This is a drop-in replacement for stage(string name){ closure} blocks in a Jenkins Groovy Scripted Pipeline, but with the added benefit of additional environment variables:

  • env.BUILD_LAST_STAGE_STARTED
  • env.BUILD_LAST_STAGE_SUCCEEDED
  • env.BUILD_LAST_STAGE_FAILED

So, as a full example, one can now do this (which was previously awkward):


try {
    extensibleContextStage("Do some things")
    {
        //whatever
    }
    extensibleContextStage("Do some More things")
    {
       throw new Exception("MAYHEM!")
    }
    extensibleContextStage("Do some final things")
    {
        //whatever
    }
}
catch(Exception e){
    // at this point, with normal stage, we wouldn't know where MAYHEM came from,
    // but with extensibleContextStage, we can look at either
    // env.BUILD_LAST_STAGE_FAILED or  env.BUILD_LAST_STAGE_STARTED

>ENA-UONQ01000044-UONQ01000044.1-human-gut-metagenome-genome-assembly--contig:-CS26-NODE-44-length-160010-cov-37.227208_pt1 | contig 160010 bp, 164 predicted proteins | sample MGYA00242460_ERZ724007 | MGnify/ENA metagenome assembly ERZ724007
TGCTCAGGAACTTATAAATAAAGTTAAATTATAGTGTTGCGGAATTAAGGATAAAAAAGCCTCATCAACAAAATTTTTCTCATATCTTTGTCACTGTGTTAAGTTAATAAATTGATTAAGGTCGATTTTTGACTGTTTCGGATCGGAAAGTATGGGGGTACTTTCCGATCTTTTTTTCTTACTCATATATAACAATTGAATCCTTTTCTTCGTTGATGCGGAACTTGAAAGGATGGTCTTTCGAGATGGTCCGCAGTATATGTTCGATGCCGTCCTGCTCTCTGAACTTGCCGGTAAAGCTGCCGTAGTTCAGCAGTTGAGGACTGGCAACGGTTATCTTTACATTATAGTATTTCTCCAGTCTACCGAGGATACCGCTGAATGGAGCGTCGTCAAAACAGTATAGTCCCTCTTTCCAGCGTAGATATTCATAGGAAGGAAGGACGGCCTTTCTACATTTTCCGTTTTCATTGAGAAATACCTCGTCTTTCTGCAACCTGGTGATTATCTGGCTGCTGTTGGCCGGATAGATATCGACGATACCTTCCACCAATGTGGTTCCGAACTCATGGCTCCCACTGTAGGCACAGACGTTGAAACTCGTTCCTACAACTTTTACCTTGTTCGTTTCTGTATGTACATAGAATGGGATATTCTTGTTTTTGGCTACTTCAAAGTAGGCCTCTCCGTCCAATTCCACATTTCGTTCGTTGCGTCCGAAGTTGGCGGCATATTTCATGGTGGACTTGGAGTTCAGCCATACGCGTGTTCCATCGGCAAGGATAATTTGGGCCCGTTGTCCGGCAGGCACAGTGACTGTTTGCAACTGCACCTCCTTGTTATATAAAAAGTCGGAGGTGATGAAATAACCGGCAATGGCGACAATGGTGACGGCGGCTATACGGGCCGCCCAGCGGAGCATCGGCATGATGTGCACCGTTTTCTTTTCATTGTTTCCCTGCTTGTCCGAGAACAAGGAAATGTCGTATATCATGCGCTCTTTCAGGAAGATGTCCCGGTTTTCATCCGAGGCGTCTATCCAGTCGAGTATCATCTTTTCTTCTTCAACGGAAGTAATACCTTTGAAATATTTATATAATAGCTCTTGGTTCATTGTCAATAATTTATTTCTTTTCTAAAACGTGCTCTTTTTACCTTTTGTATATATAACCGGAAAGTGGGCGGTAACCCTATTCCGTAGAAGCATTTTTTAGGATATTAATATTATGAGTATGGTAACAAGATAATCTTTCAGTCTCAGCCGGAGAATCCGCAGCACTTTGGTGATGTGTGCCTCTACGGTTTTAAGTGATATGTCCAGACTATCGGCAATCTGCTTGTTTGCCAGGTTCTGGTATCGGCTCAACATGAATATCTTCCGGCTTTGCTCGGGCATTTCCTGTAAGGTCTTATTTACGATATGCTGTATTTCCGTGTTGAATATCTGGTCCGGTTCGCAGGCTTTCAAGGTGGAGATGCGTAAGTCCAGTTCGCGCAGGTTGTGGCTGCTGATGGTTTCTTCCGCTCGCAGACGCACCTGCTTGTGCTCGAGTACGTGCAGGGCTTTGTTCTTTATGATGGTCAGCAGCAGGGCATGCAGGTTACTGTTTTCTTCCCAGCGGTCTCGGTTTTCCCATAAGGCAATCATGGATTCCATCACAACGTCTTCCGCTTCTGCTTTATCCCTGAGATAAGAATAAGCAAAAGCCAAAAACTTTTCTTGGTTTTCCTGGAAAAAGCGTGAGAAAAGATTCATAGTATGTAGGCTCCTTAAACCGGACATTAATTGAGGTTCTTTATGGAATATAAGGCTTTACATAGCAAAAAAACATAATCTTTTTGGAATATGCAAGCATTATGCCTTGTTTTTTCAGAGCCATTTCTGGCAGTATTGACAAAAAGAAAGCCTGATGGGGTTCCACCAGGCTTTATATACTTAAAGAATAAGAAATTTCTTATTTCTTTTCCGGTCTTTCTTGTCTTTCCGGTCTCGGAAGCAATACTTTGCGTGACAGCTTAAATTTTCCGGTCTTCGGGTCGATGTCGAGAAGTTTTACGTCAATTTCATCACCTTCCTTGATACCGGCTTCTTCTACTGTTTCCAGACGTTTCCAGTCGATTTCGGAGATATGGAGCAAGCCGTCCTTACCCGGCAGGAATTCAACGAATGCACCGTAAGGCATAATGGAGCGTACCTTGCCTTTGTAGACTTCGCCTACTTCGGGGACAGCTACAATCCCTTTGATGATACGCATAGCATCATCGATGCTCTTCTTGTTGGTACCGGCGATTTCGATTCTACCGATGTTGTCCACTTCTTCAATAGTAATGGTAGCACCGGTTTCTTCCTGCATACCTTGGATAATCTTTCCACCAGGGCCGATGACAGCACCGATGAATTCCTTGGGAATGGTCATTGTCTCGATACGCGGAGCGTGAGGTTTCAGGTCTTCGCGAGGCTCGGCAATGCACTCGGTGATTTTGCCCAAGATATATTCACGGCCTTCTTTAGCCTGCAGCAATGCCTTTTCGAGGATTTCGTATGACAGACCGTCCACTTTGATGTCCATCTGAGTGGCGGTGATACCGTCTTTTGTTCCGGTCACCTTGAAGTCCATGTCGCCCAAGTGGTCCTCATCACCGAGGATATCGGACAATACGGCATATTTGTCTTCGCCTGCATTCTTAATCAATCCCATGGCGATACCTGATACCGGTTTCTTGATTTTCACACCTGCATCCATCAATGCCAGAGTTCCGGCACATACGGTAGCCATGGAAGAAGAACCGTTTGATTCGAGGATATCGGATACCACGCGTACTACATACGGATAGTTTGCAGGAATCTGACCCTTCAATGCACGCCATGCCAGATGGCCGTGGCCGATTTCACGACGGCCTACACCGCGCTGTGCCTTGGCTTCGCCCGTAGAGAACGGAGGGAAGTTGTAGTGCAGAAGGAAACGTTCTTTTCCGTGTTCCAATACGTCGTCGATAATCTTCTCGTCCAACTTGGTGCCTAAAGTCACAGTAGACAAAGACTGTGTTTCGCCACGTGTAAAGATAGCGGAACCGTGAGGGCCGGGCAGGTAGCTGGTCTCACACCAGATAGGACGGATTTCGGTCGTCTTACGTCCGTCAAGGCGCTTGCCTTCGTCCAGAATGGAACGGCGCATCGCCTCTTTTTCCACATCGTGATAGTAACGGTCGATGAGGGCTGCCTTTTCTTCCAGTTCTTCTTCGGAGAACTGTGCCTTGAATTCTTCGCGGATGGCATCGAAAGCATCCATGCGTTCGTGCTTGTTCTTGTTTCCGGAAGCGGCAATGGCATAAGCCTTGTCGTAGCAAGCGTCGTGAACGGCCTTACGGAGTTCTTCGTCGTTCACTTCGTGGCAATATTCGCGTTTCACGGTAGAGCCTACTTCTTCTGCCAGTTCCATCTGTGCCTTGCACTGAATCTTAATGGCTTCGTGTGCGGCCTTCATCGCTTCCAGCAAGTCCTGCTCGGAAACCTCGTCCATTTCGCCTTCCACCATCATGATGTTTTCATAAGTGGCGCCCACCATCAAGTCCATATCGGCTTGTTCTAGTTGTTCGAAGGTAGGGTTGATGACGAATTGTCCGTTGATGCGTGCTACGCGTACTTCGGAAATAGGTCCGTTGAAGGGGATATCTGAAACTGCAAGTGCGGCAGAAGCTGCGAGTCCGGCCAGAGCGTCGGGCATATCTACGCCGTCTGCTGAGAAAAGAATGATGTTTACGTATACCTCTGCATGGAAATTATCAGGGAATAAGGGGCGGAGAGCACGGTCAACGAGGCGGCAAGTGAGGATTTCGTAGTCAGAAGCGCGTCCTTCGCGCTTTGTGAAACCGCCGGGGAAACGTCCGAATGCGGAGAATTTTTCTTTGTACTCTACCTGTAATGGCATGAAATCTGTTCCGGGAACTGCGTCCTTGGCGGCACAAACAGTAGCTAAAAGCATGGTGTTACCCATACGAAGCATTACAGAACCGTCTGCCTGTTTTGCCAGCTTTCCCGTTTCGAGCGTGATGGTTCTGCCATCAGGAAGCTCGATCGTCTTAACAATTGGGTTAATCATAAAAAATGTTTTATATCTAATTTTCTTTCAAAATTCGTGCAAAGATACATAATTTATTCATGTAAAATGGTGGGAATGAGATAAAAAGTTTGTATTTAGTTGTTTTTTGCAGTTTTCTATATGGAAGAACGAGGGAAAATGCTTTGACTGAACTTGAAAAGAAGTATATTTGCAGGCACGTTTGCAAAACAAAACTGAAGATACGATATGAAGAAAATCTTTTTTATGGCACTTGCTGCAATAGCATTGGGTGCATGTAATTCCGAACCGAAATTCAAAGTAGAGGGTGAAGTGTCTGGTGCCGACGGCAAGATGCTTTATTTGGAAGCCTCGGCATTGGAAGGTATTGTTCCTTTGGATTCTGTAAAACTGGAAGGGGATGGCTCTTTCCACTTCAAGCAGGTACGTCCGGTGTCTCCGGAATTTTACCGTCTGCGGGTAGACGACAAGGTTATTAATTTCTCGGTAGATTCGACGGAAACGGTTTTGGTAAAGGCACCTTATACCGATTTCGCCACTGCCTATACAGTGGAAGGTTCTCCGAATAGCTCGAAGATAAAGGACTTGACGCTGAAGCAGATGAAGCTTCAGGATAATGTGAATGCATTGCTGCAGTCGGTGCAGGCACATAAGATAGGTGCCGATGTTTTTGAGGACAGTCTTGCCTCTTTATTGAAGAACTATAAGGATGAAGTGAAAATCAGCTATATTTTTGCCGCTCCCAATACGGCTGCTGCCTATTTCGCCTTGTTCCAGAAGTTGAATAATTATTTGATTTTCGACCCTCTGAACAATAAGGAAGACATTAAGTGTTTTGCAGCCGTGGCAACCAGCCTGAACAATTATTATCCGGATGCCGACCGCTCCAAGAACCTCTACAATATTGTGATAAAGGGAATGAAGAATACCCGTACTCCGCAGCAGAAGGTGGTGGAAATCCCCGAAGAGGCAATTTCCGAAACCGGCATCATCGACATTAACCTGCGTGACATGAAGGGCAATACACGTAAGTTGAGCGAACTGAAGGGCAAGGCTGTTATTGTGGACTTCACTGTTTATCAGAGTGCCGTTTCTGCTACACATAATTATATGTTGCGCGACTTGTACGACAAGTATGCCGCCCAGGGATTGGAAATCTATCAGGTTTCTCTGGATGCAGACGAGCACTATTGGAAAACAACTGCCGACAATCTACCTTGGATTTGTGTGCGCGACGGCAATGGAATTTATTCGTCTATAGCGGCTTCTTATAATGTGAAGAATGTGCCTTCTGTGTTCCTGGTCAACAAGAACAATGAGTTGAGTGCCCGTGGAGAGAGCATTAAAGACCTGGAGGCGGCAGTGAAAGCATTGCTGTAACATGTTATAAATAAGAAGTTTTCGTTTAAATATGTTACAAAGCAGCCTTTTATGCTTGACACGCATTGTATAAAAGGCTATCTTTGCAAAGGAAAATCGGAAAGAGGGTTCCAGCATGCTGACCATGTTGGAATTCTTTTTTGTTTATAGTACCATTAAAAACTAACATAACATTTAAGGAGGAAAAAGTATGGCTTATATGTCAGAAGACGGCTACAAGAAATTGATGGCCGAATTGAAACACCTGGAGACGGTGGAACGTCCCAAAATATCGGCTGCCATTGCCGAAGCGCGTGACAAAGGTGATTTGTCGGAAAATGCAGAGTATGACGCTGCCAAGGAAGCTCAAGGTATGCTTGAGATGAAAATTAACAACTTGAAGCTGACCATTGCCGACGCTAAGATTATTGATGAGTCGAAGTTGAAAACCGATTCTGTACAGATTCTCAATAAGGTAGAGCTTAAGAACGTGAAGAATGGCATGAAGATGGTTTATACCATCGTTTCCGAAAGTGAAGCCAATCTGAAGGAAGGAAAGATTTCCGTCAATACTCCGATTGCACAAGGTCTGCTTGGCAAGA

// to know that "Do some More things" was the offendign stage.
    // this is super handy to send "helpful" notifications to slack/email
}

I hope this helps someone (if even my future self)

Windows 10 Password Recovery

DISCLAIMER: DO NOT EXECUTE THIS PROCESS WITHOUT EXPLICIT APPROVAL FROM THE SYSTEM OWNERS.  I AM NOT ENDORSING OR APPROVING ANY ILLEGAL ACTIVITY WHICH COULD BE ACCOMPLISHED FOLLOWING THESE STEPS

An older friend forgot his computer password; asked me for help.

I booted the machine, and saw an email address where the Windows 10 username normally would be;  my first thought was “oh, great; this is a Microsoft Online  joined computer, password recovery probably won’t happen”

I did a little research, and found some evidence that suggests my seemingly outdated knowledge about passwords being stored in the SAM seems to still stand.  However, Windows 10 Anniversary Update changed the encryption algorithm used on the SAM: https://twitter.com/gentilkiwi/status/762465220132384770